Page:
Report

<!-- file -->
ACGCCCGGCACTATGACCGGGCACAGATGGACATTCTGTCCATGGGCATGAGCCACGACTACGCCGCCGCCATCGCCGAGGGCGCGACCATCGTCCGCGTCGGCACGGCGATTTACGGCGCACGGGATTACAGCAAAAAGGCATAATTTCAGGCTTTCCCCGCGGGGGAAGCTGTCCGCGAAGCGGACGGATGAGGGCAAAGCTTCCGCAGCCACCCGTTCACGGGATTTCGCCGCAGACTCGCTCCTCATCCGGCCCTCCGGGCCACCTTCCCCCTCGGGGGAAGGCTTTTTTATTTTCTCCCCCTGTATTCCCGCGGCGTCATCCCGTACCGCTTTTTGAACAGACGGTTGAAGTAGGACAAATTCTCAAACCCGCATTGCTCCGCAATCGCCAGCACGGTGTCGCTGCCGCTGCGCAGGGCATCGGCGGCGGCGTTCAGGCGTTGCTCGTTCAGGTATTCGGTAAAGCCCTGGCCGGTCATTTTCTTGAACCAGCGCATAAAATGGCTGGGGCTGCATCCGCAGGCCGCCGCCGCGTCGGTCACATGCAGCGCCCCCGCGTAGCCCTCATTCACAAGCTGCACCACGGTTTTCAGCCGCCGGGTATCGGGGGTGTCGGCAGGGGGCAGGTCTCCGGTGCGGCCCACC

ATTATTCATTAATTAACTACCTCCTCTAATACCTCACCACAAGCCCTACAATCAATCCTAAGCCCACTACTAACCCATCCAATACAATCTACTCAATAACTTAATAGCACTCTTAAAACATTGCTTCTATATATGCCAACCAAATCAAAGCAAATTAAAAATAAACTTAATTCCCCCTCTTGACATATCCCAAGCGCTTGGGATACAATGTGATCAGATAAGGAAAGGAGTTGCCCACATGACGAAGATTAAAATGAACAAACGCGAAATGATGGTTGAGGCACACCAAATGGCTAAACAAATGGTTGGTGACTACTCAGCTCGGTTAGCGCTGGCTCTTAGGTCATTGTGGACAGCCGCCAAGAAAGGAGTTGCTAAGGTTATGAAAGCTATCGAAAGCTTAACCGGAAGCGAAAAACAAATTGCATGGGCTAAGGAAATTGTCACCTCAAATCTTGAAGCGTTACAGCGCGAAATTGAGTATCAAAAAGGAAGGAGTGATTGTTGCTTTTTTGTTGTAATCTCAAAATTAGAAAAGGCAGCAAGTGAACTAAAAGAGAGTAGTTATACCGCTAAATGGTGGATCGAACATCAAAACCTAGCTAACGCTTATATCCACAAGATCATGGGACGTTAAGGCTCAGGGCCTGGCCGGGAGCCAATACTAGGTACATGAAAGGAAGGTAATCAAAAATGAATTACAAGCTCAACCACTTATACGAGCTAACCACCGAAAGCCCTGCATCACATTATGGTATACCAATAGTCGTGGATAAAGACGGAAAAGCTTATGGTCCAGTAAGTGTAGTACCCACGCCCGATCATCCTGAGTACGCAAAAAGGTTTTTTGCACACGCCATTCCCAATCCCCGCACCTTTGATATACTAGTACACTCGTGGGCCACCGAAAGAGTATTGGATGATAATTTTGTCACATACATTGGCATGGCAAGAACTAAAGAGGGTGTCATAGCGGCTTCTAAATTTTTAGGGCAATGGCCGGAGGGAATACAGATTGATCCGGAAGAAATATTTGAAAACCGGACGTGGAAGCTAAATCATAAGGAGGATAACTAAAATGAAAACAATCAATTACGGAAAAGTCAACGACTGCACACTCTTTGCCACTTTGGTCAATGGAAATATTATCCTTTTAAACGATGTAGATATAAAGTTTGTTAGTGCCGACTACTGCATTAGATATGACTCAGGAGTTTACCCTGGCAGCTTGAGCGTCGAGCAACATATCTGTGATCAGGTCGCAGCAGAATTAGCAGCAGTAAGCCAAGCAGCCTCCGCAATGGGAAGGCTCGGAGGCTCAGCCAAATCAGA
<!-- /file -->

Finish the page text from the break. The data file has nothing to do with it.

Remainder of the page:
A General Framework for Model-Based Drug Development Using Probability Metrics for Quantitative Decision Making Ken Kowalski, Ann Arbor Pharmacometrics Group (A2PG) Outline Population Models Basic Notation and Key Concepts Basic Probabilistic Concepts General Framework for Model-Based Drug Development (MBDD) Examples Final Remarks/Discussion Bibliography 2 PaSiPhIC 2012 A2PG Population Models Basic Notation General Form of a Two-Level Hierarchical Mixed Effects Model: y i f i h i , i , i ~ N 0 , i g , i (e.g., i i or i e ), i i ~ N 0 , Definitions: y i vector of observatio ns for individual i i vector of subject - specific parameters for individual i vector of fixed effects parameters i vector of inter - individual random effects for individual i i vector of intra - individual random effects for individual i 3 covariance matrix of inter - individual random effects covariance matrix of intra - individual random effects PaSiPhIC 2012 A2PG Population Models Key Concepts Typical Individual Prediction: E y i i 0 f Easy to compute, same functional form as f Population Mean Prediction: E y i E y i i p i d i Integral is often intractable when f is nonlinear Typically requires Monte-Carlo integration (simulation) The typical individual and population mean predictions are not the same when f is nonlinear 4 Cannot observe a ‘typical individual’ Can observe a sample mean PaSiPhIC 2012 A2PG Basic Probabilistic Concepts Statistical intervals (i.e., confidence and prediction intervals) Statistical power Probability of achieving the target value (PTV) Probability of success (POS) Probability of correct decision (POCD) 5 PaSiPhIC 2012 A2PG What’s the difference between a confidence interval and prediction interval? A confidence interval (CI) is used to make inference about the true (unknown) quantity (e.g., population mean) Reflects uncertainty in the parameter estimates Typically used to summarize the current state of knowledge regarding the quantity of interest based on all available data used in the estimation of the quantity A prediction interval (PI) is used to make inference for a future observation (or summary statistic of future observations) 6 Reflects both uncertainty in the parameter estimates as well as the sampling variation for the future observation PaSiPhIC 2012 A2PG Relationship Between CIs and PIs Prediction Limits if E(X ) Located Here Distribution of sampling variation Prediction Limits Recognizing Uncertainty in E(X ) X Confidence Limits for X Note: Prediction intervals are always wider than confidence intervals. 7 PaSiPhIC 2012 A2PG Confidence interval for the mean based on a sample of N observations X t1 s 2,N 1 Sample mean (parameter estimate) 8 N Standard error of the mean (parameter uncertainty) PaSiPhIC 2012 A2PG Prediction interval for a single future observation X t1 Sample mean (parameter estimate) s 2 , N 1 2 s 2 N Sample variance of the mean (parameter uncertainty) Sample variance of a future observation (sampling variation) Note: The sample mean based on N previous observations is the best estimate for a single future observation. 9 PaSiPhIC 2012 A2PG Prediction interval for the mean of M future observations X t1 Sample mean (parameter estimate) s 2 , N 1 2 N Sample variance of the mean (parameter uncertainty) s 2 M Sample variance of the mean of M future observations (sampling variation) Note 1: The sample mean based on N previous observations is the best estimate for the mean of M future observations. Note 2: A prediction interval for M=∞ future observations is equivalent to a confidence interval (see Slide 8). This will also be referred to as ‘averaging out’ the sampling variation. 10 PaSiPhIC 2012 A2PG A Conceptual Extension of Confidence and Prediction Intervals to Population Modeling Measure/Quantity Parameters Prediction Sampling Variation Simple Mean Model Population Model , , Ω, X yˆ f ˆ s ˆ ˆ , ˆ ˆ 2 I s ˆ , ˆ Cov ˆ , Parameter Uncertainty* sX Confidence Interval See Slide 8 Stochastic simulations with sufficiently large M Prediction Interval See Slide 10 Stochastic simulations with finite M N * Note for the simple mean model the standard error of the mean does not take into account uncertainty in the sampling variation (s) whereas in population models we typically take into account the uncertainty in Ω and . 11 PaSiPhIC 2012 A2PG Quantifying Parameter Uncertainty in Population Models – Nonparametric Bootstrap Randomly sample with replacement subject data vectors to preserve within-subject correlations to construct bootstrap datasets Re-estimate model parameters for each bootstrap dataset to obtain an empirical (posterior) distribution of the parameter estimates (, Ω, ) May require stratified-resampling procedure (by design covariates) for a pooled-analysis with very heterogeneous study designs 12 E.g., limited data at a high dose in one study may be critical to estimation of Emax PaSiPhIC 2012 A2PG Quantifying Parameter Uncertainty in Population Models – Parametric Bootstrap Draw random samples from multivariate normal distribution with Mean vector = [ ˆ ˆ ˆ ] ,, Covariance matrix = Cov(ˆ , ˆ , ˆ) Based on Fisher’s theory (Efron, 1982) Assumes asymptotic theory (large sample size) that maximum likelihood estimates converge to a MVN distribution Obtained from Hessian or other procedure (e.g., COV step in NONMEM) See Vonesh and Chinchilli (1997) Based on Wald’s approximation that likelihood surface can be approximated by a quadratic model locally around the maximum likelihood estimates 13 Approximations are dependent on parameterization Improved approximations may occur by estimating the natural logarithm of the parameter for parameters that must be positive PaSiPhIC 2012 A2PG Non-parametric Versus Parametric Bootstrap Procedures The non-parametric bootstrap procedure is widely used in pharmacometrics Often used as a back-up procedure to quantify parameter uncertainty when difficulties arise in estimating the covariance matrix (eg., NONMEM COV step failure) In this setting issues with a large number of convergence failures in the bootstrap runs may call into question the validity of the confidence intervals (i.e., Do they have the right coverage probabilities?) This form of parametric bootstrap procedure is less computationally intensive than other bootstrap procedures that require re-estimation 14 Requires successful estimation of the covariance matrix (NONMEM COV step) but can lead to random draws outside the feasible range of the parameters unless appropriate transformations are applied PaSiPhIC 2012 A2PG Non-parametric Versus Parametric Bootstrap Procedures (2) Developing stable models that avoid extremely high pairwise correlations (>0.95) between parameter estimates and have low condition numbers (<1000) can help Ensure successful covariance matrix estimation Reduce convergence failures in non-parametric bootstrap runs Choice of bootstrap procedure should focus on the adequacy of the parametric assumption 15 Random draws from MVN versus the more computationally intensive re-estimation approaches (e.g., non-parametric bootstrap) PaSiPhIC 2012 A2PG Simulation Procedure to Construct Statistical Intervals for Population Model Predictions Obtain random draw of , Ω, from bootstrap procedure for kth trial Summarize predictions (e.g., mean) stratified by design (dose ,time, etc.) Simulate subject level data Yi | , Ω, for M subjects k<K Note 1: To construct confidence interval consider sufficiently large M (e.g., ≥2000 subjects) to average out sampling variation in Ω and . Note 2: For prediction intervals, M is chosen based on observed or planned sample size. 16 PaSiPhIC 2012 Repeat for k=1,…,K trials k=K Use percentile method to obtain statistical interval from K predictions A2PG To describe other probabilistic concepts we need to define some additional quantities True (unknown) treatment effect or quantity () Target value (TV) A reference value for Data-analytic decision rule (e.g., Go/No-Go criteria) 17 Based on an observed treatment effect or quantity (T) PaSiPhIC 2012 A2PG Treatment Effect () is the true (unknown) treatment effect Models provide a prediction of ˆ , ˆ ˆ g ˆ , Uncertainty in the parameter estimates of the model provides uncertainty in the prediction of 18 P(ˆ ) denotes the distribution of predictions of PaSiPhIC 2012 A2PG Example of Model-Predicted Dose-Response Model for Fasted Plasma Glucose (FPG) Semi-mechanistic model of inhibition of glucose production D K out FPG , R 0 K in 1 ED 50 D dFPG dt Week 0 Week 2 Week 4 Week 6 Week 8 Week 12 D Model-Predicted Placebo 1 e K t R0 1 Corrected FPG Versus ED D 50 Dose at Week 12 o ut Dose (mg) Population Mean Prediction 5th Percentile (90% LCL) 95th Percentile (90% UCL) Dose (mg) Observed Mean Typical Individual Prediction (PRED) 19 Placebo-Corrected Delta FPG (mg/dL) Delta FPG (mg/dL) Mean Model Fit of FPG Versus Dose FPG (integrates data across dose and time) PaSiPhIC 2012 A2PG Target Value (TV) Suppose we desire to develop a compound if the true unknown treatment effect () is greater than or equal to some target value (TV) TV may be chosen based on: Target marketing profile Clinically important difference Competitor’s performance If we knew truth we would make a Go/No-Go decision to develop the compound based on: 20 Go: No-Go: ≥ TV < TV PaSiPhIC 2012 A2PG Data-Analytic Decision Rule But we don’t know truth… So we conduct trials and collect data to obtain an estimate of the treatment effect (T) T can be a point estimate or confidence limit on the estimate or prediction of (e.g., placebo-corrected change from baseline FPG) We might make a data-analytic Go/No-Go decision to advance the development of the compound if: 21 Go: No-Go: T ≥ TV T < TV PaSiPhIC 2012 A2PG Statistical Power Power is a conditional probability based on an assumed fixed value of the treatment effect () Power = P(T ≥ TV | ) where P(T ≥ TV | = TV) = (false positive) TV=0 for statistical tests of a treatment effect Power is an operating characteristic of the design based on a likely value of 22 No formal assessment that the compound can achieve the assumed value of PaSiPhIC 2012 A2PG Simulation Procedure to Calculate Power Based on a Population Model-Predicted Use the same final estimates (, Ω, ) for each simulated trial Simulate subject level data Yi | , Ω, for M subjects Analyze simulated data as per SAP to test Ho: = TV Ha: TV k<K Note 1: Typically TV=0 when assessing whether the compound has an overall treatment effect. Note 2: When using simulations to evaluate power it is good practice to also simulate data under the null (e.g., no treatment effect or placebo model) to verify that the Type 1 error () is maintained. 23 PaSiPhIC 2012 Repeat for k=1,…,K trials k=K Power is calculated as the fraction of the K trials in which Ho is rejected A2PG Probability of Achieving the Target Value (PTV) Probability of achieving the target value is defined as the proportion of trials where the true ≥ TV PTV = P( ≥ TV) PTV is a measure of confidence in the compound at a given stage of development Does not depend on design or sample size Based only on prior information through the model(s) and its assumptions Can change as compound progresses through development PTV can be calculated from the same set of simulations used to construct confidence intervals of the predicted treatment effect () 24 PaSiPhIC 2012 A2PG Simulation Procedure to Calculate PTV Based on Population Model Predictions Obtain random draw of , Ω, from bootstrap procedure for kth trial Summarize simulated data to obtain population mean predictions of Simulate subjectlevel data Yi | , Ω, for arbitrarily large M k<K Note: To calculate PTV use an arbitrarily large M (e.g., ≥2000 subjects) to average out sampling variation in Ω and . PTV should only reflect the parameter uncertainty based on all available data used in the model estimation. 25 PaSiPhIC 2012 Repeat for k=1,…,K trials k=K Calculate PTV as proportion of K trials in which ≥ TV A2PG Probability of Success (POS) Probability of success is defined as the proportion of trials where a data-analytic Go decision is made POS is an operating characteristic that evaluates both the performance of the compound and the design POS = P(Go) = P(T ≥ TV) In contrast to Power = P(T ≥ TV | ) which is an operating characteristic of the performance of the design for a likely value of POS is sometimes referred to as ‘average power’ where a Go decision is based on a statistical hypothesis test 26 P Go P T TV P T TV P d PaSiPhIC 2012 A2PG Simulation Procedure to Calculate POS Based on a Population Model-Predicted Obtain random draw of , Ω, from bootstrap procedure for kth trial Summarize simulated data to obtain estimate of (T) and perform hypothesis test Simulate subjectlevel data Yi | , Ω, for planned sample size (M) k<K Note: POS integrates the conditional probability of a significant result over the distribution of plausible values of reflected through the uncertainty in the parameter estimates for , Ω, and . 27 PaSiPhIC 2012 Repeat for k=1,…,K trials k=K Calculate POS as proportion of K trials in which T ≥ TV A2PG Probability of Correct Decision (POCD) A correct data-analytic Go decision is made when A correct data-analytic No-Go decision is made when T < TV and < TV Probability of a correct decision is calculated as the proportion of trials where correct decisions are made T ≥ TV and ≥ TV POCD = P(T ≥ TV and ≥ TV) + P(T < TV and < TV) POCD can only be evaluated through simulation where the underlying truth () is known based on the datageneration model used to simulate the data 28 PaSiPhIC 2012 A2PG Simulation Procedure to Calculate POCD Based on a Population Model-Predicted Obtain random draw of , Ω, from bootstrap procedure for kth trial Simulate subjectlevel data Yi | , Ω, for planned sample size (M) Summarize simulated data to obtain estimate of (T) Classify Classify Go: Go:≥TV ≥TV No No Go: Go:<TV <TV Under UnderTruth Truth Compare Truth Versus Data-Analytic Decision Classify Go: T≥TV No Go: T<TV Under Trial Data k<K Note: Classification of trial under truth is obtained from the 29 PTV simulations. Repeat for k=1,…,K trials PaSiPhIC 2012 k=K Calculate POS as proportion of K trials in which T ≥ TV A2PG General Framework for MBDD Basic assumptions of MBDD Six components of MBDD Clinical trial simulations (CTS) as a tool to integrate MBDD activities Table of trial performance metrics Improving POCD Setting performance targets Comparing performance targets between early and late stage clinical drug development 30 PaSiPhIC 2012 A2PG Basic Assumptions of MBDD Predicated on the assumptions: That we can and should develop predictive models That these models can be used in CTS to predict trial outcomes Think of MBDD as a series of learnpredict-confirm cycles 31 Update models based on new data (learn) Conduct CTS to predict trial outcomes (predict) Conduct trial to obtain actual outcomes and evaluate predictions (confirm) PaSiPhIC 2012 Learn Confirm Predict A2PG Six Components of MBDD Quantitative Decision Criteria PK/PD & Disease Models Trial Performance Metrics Evaluate probability of Leverage Implement SAP,and Evaluate designs Understand achieving Explicitly andof understanding evaluate alternative dose selection; competitive landscape target value (PTV), quantitatively defined pharmacology/disease analysis methods incorporate trial – from a dose-response success (POS), criteria – useful for such ANCOVA, MMRM, execution models perspective correct decisions (POCD) “draw line in the sand” regression, NLME as extrapolation dropout models MBDD Meta-Analytic Models (Meta-Data from Public Domain) Data-Analytic Models Design & Trial Execution Models 32 PaSiPhIC 2012 A2PG Clinical Trial Simulations (CTS) Just as a clinical trial is the basic building block of a clinical drug development program, clinical trial simulations should be the cornerstone of an MBDD program CTS allows us to assume (know) truth for a hypothetical trial Based on simulation model we know Mimic all relevant design features of a proposed clinical trial Analyze simulated data based on the proposed statistical analysis plan (SAP) Calculate T (test statistic for treatment effect) and apply data-analytic decision rule CTS should be distinguished from other forms of stochastic simulations Sample size, treatments (doses), covariate distributions, drop out rates, etc. E.g., CIs for dose predictions, PTV calculations, etc. CTS can be used to integrate the components of MBDD and the various probabilistic concepts (including POS and POCD) 33 PaSiPhIC 2012 A2PG Table of Trial Performance Metrics Trial No Go Trial Go Total “True” Correct No Go No Go Incorrect Go P(True No Go) “True” Go Incorrect No Go Correct Go P(True Go) P(Trial No Go) P(Trial Go) 1.0 Total POCD 34 POS PaSiPhIC 2012 PTV A2PG Improving the probability of making correct decisions Change the design Change the data-analytic model n/group Regression-based designs ( # of dose groups, n/group) Consider other design constraints (cross-over, titration, etc.) Regression versus ANOVA Longitudinal versus landmark analysis Change the data-analytic decision rule Alternative choices for T Point estimate, confidence limit, etc. All of the above can be evaluated in a CTS 35 PaSiPhIC 2012 A2PG Setting Performance Targets PTV will change over time as model is refined and new data emerge Bring forward compounds/treatments with higher PTV as compound moves through development Industry average Phase 3 failure rate is approximately 50% PTV may be low in early development It is difficult to improve on this average unless we can routinely quantify PTV Strive to achieve PTV>50% before entering Phase 3 Strive to achieve high POCD in decision-making throughout development 36 PaSiPhIC 2012 A2PG Comparing performance targets between early and late stage clinical drug development Trial No Go Trial Go Total True No Go High Low High True Go Low Low Low Total Low Low 100% Trial No Go Trial Go True No Go Low Low Low True Go Low High High Total Low High 100% Late Development POCD should be high Early Development POCD should be high PTV PTV may be low should be high Advance good compounds / treatments to registration Kill poor compounds / treatments early 37 Total PaSiPhIC 2012 A2PG Examples Rheumatoid Arthritis Example Urinary Incontinence Example Phase 3 development decision Potency-scaling for back-up to by-pass Phase 2a POC trial and proceed to a Phase 2b dose-ranging trial Acute Pain Differentiation Case Study 38 Decision to change development strategy to pursue acute pain differentiation hypothesis PaSiPhIC 2012 A2PG Example – Rheumatoid Arthritis Endpoints: DAS28 remission (DAS28 < 2.6) ACR20 response (20% improvement in ACR score) Models developed based on Phase 2a study: Continuous DAS28 longitudinal PK/PD model with Emax directeffect drug model ACR20 logistic regression PK/PD model with Emax drug model Conducted clinical trial simulations for a 24-week Phase 2b placebo-controlled dose-ranging study (placebo, low, medium and high doses) Both direct and indirect-response models evaluated At Week 12 non-responders assigned to open label extension at medium dose level Primary analysis at Week 24; Week 12 responses for non-responders carried forward to Week 24 Evaluated No-Go/Hold/Go criteria for Phase 3 development 39 PaSiPhIC 2012 A2PG Example – Rheumatoid Arthritis (2) ACR20 (Difference from placebo) DAS28-CRP Remission (Difference from placebo) <20% 20-25% 25-30% 30% <10% No Go No Go Hold Hold 10-16% No Go Hold Hold Hold 16-20% Hold Hold Hold Go 20% Hold Hold Go Go No Go: Hold: Go: 40 Stop development Wait for results of separate Phase 2b active comparator trial Proceed with Phase 3 development without waiting for results from comparator trial PaSiPhIC 2012 A2PG Example – Rheumatoid Arthritis (3) Treatment Probability (%) No Go Hold Go Low Dose 96.1 3.9 0.0 Medium Dose 28.1 62.9 9.0 High Dose 18.4 65.6 16.0 CTS results suggest a high probability that the team will have to wait for results from the Phase 2b active comparator trial before making a decision to proceed to Phase 3. Very low probability of taking low dose into Phase 3. 41 PaSiPhIC 2012 A2PG Example – Urinary Incontinence Endpoint: Daily micturition (MIC) counts Models developed: Longitudinal Poisson-Normal model developed for daily MIC counts for lead compound Potency scaling for back-up based on: Time-dependent Emax drug model using AUC0-24 as measure of exposure In vitro potency estimates for lead and back-up (back-up more potent than lead) Equipotency assumption between lead and back-up Conducted CTS to evaluate Phase 2b study designs for back-up compound (placebo and four active dose levels) 42 Evaluated various dose scenarios of low (L), medium #1 (M1), medium #2 (M2) and high (H) doses levels Implemented SAP (constrained MMRM analysis with step down trend tests) Quantified POS for the L, M1, M2 and H doses for the various dose scenarios and potency assumptions PaSiPhIC 2012 A2PG Example – Urinary Incontinence (2) Dose L Scenario M1 M2 H Comment 1 1X 2.5X 12.5X 25X 2 1X 2.5X 12.5X 37.5X Doses selected favor in vitro potency assumption (i.e., back-up more potent than lead compound) 3 1X 5X 25X 50X 4 2.5X 5X 25X 75X 5 2.5X 12.5X 37.5X 75X 6 5X 12.5X 50X 100X Doses selected favor equipotent assumption Note: Low (L) dose was selected to be a sub-therapeutic response. Design was not powered to detect a significant treatment effect at this dose. 43 PaSiPhIC 2012 A2PG Example – Urinary Incontinence (3) CTS results: High POS (>95%) demonstrating statistical significance at the H dose for all 6 dose scenarios High POS (>88%) demonstrating statistical significance at the M2 dose for all 6 dose scenarios Insensitive to potency assumptions POS varied substantially for demonstrating statistical significance of the M1 dose Insensitive to potency assumptions Depending on dose scenario and potency assumption POS < 60% for demonstrating statistical significance at the L dose Except for dose scenarios 4 – 6 for the in vitro potency assumption CTS results provided guidance to the team to select a range of doses that would have a high probability of demonstrating dose-response while being robust to the uncertainty in the relative potency between the back-up and lead compounds. Provided confidence to bypass POC and move directly to a Phase 2b trial for the back-up. 44 PaSiPhIC 2012 A2PG Case Study – Acute Pain Differentiation Background SC-75416 is a selective COX-2 inhibitor Capsule dental pain study conducted Poor pain response relative to active control (50 mg rofecoxib) Lower than expected SC-75416 exposure with capsule relative to oral solution evaluated in Phase 1 PK studies PK/PD models developed to assess whether greater efficacy would have been obtained if exposures were more like that observed for the oral solution 45 Pain relief scores (PR) modeled as an ordered-categorical logistic normal model Dropouts due to rescue therapy modeled as a discrete survival endpoint dependent on the patient’s last observed PR Assumes a missing at random (MAR) dropout mechanism PaSiPhIC 2012 A2PG Case Study – Acute Pain Differentiation Background (2) PK/PD modeling predicted greater efficacy with oral solution relative to capsules A 6-fold higher SC-75416 dose (360 mg) than previously studied predicted to have clinically relevant improvement in pain relief relative to active control (400 mg ibuprofen) Model extrapolates from capsules to oral solution and leverages in-house data from other COX-2s and NSAIDs Project team considers change in development strategy to pursue a high-dose efficacy differentiation hypothesis Original strategy was to determine an acute pain dose that was equivalent to an active control and then scale down the dose for chronic pain (osteoarthritis) 46 Based on well established relationships that chronic pain doses for NSAIDs tend to be about half of the acute pain dose PaSiPhIC 2012 A2PG Case Study – Acute Pain Differentiation Proposed POC Dental Pain Trial Proposed conducting a proof of concept oral solution dental pain study Demonstrate improvement in pain relief for 360 mg SC relative to 400 mg ibuprofen Perform ANOVA on observed LOCF-imputed TOTPAR6 response and calculate LS mean differences Primary endpoint is TOTPAR6 (SC vs. ibuprofen) TOTPAR6 = 3 (TV) is considered clinically relevant T = LS mean (SC) – LS mean (ibuprofen) LCL95 = 2-sided lower 95% confidence limit on T Compound and data-analytic decision rule: 47 Truth: Data: Go if ≥3, No-Go if <3 Go if T≥3 and LCL95>0, No-Go if T<3 or LCL95≤0 PaSiPhIC 2012 A2PG Case Study – Acute Pain Differentiation Simulation Procedure to Calculate PTV Simulate PR Model Parameters Simulate PR Scores M=2,000 patients per treatment (PR,2) ~ MVN Simulate Dropout Times M=2,000 patients per treatment Simulate Dropout Model Parameters DO ~ MVN k<K Summarize Distribution of TOTPAR6 () 48 k=K Repeat for k = 1,…,K=10,000 trials PaSiPhIC 2012 Perform LOCF Imputation and Calculate TOTPAR6 Calculate Population Mean TOTPAR6 & TOTPAR6 Across M=2,000 pts Determine True Decision Go: 3 No Go: <3 A2PG Case Study – Acute Pain Differentiation Posterior Distribution of TOTPAR6 360 mg SC-75416 vs 400 mg Ibuprofen 2500 PTV = P( 3) = 67.2% F re q ue nc y 2000 Mean Prediction = 3.2 1500 1000 500 0 0 1 2 3 4 5 Delta-TOTPAR6 PTV = 67.2% sufficiently high to warrant recommendation to conduct oral solution dental pain study to test efficacy differentiation hypothesis. 49 PaSiPhIC 2012 A2PG Case Study – Acute Pain Differentiation CTS Procedure to Evaluate POC Trial Designs Simulate PR Scores for k-th Trial n pts / treatment Perform LOCF Imputation & Calculate TOTPAR6 Calculate Mean TOTPAR6 (T), SEM & 95% LCL Compare Truth vs. Data-Analytic Decision Apply Decision Rule Simulate Dropout Times for k-th Trial n pts / treatment k<K 50 Repeat for k=1,…,K=10,000 trials Go: LCL>0 and T3 No Go: LCL0 or T<3 k=K Calculate Metrics POS POCD PaSiPhIC 2012 A2PG Case Study – Acute Pain Differentiation CTS Trial Performance Metrics Trial Truth Trial No Go LCL95 0 or T<3 Trial Go LCL95> 0 and T3 Total <3 20.81% 11.99% 32.80% 3 17.29% 49.91% 67.20% 61.90% 100% (out of 10,000 trials) Total 38.10% POCD = 70.72% POS = 61.90% PTV = 67.20% A sufficiently high POCD and POS supported the recommendation and approval to proceed with the oral solution dental pain study. 51 PaSiPhIC 2012 A2PG Case Study – Acute Pain Differentiation Comparison of Observed and Predicted (About 9 months later…) Placebo F re qu e nc y 400 60 mg SC-75416 Pred = -7.0 Obs = -9.6 300 200 100 0 -12 -8 -4 0 4 8 -12 -8 DELTA F re qu e nc y 400 0 4 8 4 8 360 mg SC-75416 Pred = 3.2 Obs = 3.3 Pred = 2.0 Obs = 2.6 300 -4 DELTA 180 mg SC-75416 200 100 0 -12 -8 -4 0 4 8 -12 DELTA 52 Pred = -0.9 Obs = -1.8 -8 -4 0 DELTA PaSiPhIC 2012 A2PG Case Study – Acute Pain Differentiation Summary of Results 360 mg SC-75416 met pre-defined Go decision criteria Confirmed model predictions Demonstrated statistically significant improvement relative to 400 mg ibuprofen MBDD approach provided rationale to pursue acute pain differentiation strategy that might not have been pursued otherwise Allowed progress to be made while reformulation of solid dosage form was done in parallel Validation of model predictions provided confidence to pursue alternative pain settings for new formulations without repeating dental pain study 53 Model could be used to provide predictions for new formulations PaSiPhIC 2012 A2PG Final Remarks/Discussion Some thoughts on implementing MBDD Challenges to implementing MBDD 54 PaSiPhIC 2012 A2PG Final Remarks/Discussion Some thoughts on implementing MBDD We need to clearly define objectives We need explicit and quantitatively defined decision criteria It’s difficult to know how to apply the models if decision criteria are ambiguous or ill-defined We need complete transparency in communicating model assumptions What questions are we trying to address with our models? Entertain different sets of plausible model assumptions Evaluate designs for robustness to competing assumptions We need to routinely evaluate the predictive performance of the models on independent data 55 Modeling results should be presented as ‘hypothesis generating’ requiring confirmation in subsequent independent studies PaSiPhIC 2012 A2PG Final Remarks/Discussion Some thoughts on implementing MBDD (2) Conduct CTS integrating information across disciplines Provide graphical summaries of CTS results for recommended design prior to the release of the actual trial results Implement key features of the design and trial execution (e.g., dropout) Implement statistical analysis plan (SAP) Perform quick assessment of predictive performance when actual trial reads out Update models and quantification of PTV after actual trial reads out 56 i.e., Begin new learn-predict-confirm cycle PaSiPhIC 2012 A2PG Final Remarks/Discussion Challenges to implementing MBDD Focus on timelines of individual studies and a ‘go-fast-at-risk’ strategy (i.e., minimizing gaps between studies) can be counterproductive to a MBDD implementation Integration of MBDD activities in project timelines will require focus on integration of information across studies M&S (learning phase) is a time-consuming effort Not just tracking of individual studies May need processes to allow modelers to be un-blinded to interim results to begin modeling activities earlier to meet aggressive timelines Insufficient scientific staff with programming skills to perform CTS 57 Pharmacometricians and statisticians with such skills should be identified CTS implementation often requires considerable customization to address the project’s needs (i.e., no two projects are alike) PaSiPhIC 2012 A2PG Final Remarks/Discussion Challenges to implementing MBDD (2) Insufficient modeling and simulation resources to implement MBDD on all projects Reluctance to be explicit in defining decision rules (i.e., reluctance to ‘draw line in the sand’) Due to complexities and tradeoffs in making decisions Can be difficult to achieve consensus http://www.ascpt.org/Portals/8/docs/Meetings/2012%20Annual%20Me eting/2012%20speaker%20presentations/ASOP%20TUE%20CHERRY% 20BLOS%20SESSION%201.pdf Reluctance to use assumption rich models 58 We make numerous assumptions now when we make decisions…we’re just not very explicit about them MBDD can facilitate open debate about explicit assumptions PaSiPhIC 2012 A2PG Bibliography Neter, J., and Wasserman, W. Applied Linear Statistical Models, Irwin Inc., IL, 1974, pp. 71-73. Efron, B. The Jackknife, the Bootstrap, and Other Resampling Plans, Society for Industrial and Applied Mathematics, PA, 1982, pp. 29-30. Vonesh, E.F., and Chinchilli, V.M. Linear and Nonlinear Models for the Analysis of Repeated Measurements, Marcel Dekker, Inc., NY, 1997, pp. 245-246. Kowalski, K.G., Ewy, W., Hutmacher, M.M., Miller, R., and Krishnaswami, S. “ModelBased Drug Development – A New Paradigm for Efficient Drug Development”. Biopharmaceutical Report 2007;15:2-22. Lalonde, R.L., et al. “Model-Based Drug Development”. Clin Pharm Ther 2007;82:2132. Chuang-Stein, C.J., et al. “A Quantitative Approach to Making Go/No Go Decisions in Drug Development”. DIJ 2011;45:187-202. Smith, M.K., et al. “Decision-Making in Drug Development – Application of a ModelBased Framework for Assessing Trial Performance”. Book chapter in Clinical Trial Simulations: Applications and Trends, Kimko H.C. and Peck C.C. eds. , Springer Inc., NY, 2011, pp. 61-83. Kowalski, K.G., Olson, S., Remmers, A.E., and Hutmacher, M.M. “Modeling and Simulation to Support Dose Selection and Clinical Development of SC-75416, a Selective COX-2 Inhibitor for the Treatment of Acute and Chronic Pain”. Clin Pharm Ther, 2008; 83: 857-866. 59 PaSiPhIC 2012 A2PG